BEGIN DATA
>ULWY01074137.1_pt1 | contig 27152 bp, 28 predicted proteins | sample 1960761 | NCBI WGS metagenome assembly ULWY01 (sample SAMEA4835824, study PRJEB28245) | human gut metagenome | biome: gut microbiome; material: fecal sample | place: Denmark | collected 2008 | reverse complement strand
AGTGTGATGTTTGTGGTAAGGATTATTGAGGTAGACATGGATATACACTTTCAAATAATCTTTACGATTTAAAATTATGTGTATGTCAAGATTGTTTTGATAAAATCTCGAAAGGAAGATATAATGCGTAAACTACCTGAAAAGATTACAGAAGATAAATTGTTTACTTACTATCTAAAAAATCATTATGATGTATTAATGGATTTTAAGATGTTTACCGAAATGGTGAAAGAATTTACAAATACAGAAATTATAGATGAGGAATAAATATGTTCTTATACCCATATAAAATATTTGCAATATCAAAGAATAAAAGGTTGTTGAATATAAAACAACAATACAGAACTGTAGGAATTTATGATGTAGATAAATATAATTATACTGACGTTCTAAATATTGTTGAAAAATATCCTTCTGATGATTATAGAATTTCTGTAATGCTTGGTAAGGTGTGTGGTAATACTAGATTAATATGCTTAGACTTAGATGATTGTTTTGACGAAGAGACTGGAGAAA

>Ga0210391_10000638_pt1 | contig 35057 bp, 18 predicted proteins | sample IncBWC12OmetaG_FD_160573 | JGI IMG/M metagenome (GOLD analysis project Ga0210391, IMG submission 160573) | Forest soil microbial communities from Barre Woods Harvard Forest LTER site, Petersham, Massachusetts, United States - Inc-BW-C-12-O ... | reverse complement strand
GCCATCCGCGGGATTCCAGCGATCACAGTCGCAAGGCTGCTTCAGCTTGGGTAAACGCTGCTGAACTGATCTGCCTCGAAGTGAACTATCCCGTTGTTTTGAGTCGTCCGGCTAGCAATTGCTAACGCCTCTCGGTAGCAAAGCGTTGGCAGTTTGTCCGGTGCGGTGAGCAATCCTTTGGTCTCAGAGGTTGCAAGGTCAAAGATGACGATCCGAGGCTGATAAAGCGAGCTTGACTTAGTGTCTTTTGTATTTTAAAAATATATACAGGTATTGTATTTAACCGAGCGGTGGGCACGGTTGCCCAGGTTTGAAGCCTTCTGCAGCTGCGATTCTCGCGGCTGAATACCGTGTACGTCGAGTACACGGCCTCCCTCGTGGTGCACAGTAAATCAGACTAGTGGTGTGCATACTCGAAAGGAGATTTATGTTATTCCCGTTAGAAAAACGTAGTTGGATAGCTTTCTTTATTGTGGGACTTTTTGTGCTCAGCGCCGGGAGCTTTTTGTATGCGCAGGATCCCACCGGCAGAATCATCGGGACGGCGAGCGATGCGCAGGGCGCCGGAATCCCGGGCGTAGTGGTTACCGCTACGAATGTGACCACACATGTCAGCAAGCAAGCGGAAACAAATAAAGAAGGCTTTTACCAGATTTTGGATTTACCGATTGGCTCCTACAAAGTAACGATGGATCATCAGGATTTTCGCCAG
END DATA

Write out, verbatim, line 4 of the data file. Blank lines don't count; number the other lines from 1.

GCCATCCGCGGGATTCCAGCGATCACAGTCGCAAGGCTGCTTCAGCTTGGGTAAACGCTGCTGAACTGATCTGCCTCGAAGTGAACTATCCCGTTGTTTTGAGTCGTCCGGCTAGCAATTGCTAACGCCTCTCGGTAGCAAAGCGTTGGCAGTTTGTCCGGTGCGGTGAGCAATCCTTTGGTCTCAGAGGTTGCAAGGTCAAAGATGACGATCCGAGGCTGATAAAGCGAGCTTGACTTAGTGTCTTTTGTATTTTAAAAATATATACAGGTATTGTATTTAACCGAGCGGTGGGCACGGTTGCCCAGGTTTGAAGCCTTCTGCAGCTGCGATTCTCGCGGCTGAATACCGTGTACGTCGAGTACACGGCCTCCCTCGTGGTGCACAGTAAATCAGACTAGTGGTGTGCATACTCGAAAGGAGATTTATGTTATTCCCGTTAGAAAAACGTAGTTGGATAGCTTTCTTTATTGTGGGACTTTTTGTGCTCAGCGCCGGGAGCTTTTTGTATGCGCAGGATCCCACCGGCAGAATCATCGGGACGGCGAGCGATGCGCAGGGCGCCGGAATCCCGGGCGTAGTGGTTACCGCTACGAATGTGACCACACATGTCAGCAAGCAAGCGGAAACAAATAAAGAAGGCTTTTACCAGATTTTGGATTTACCGATTGGCTCCTACAAAGTAACGATGGATCATCAGGATTTTCGCCAG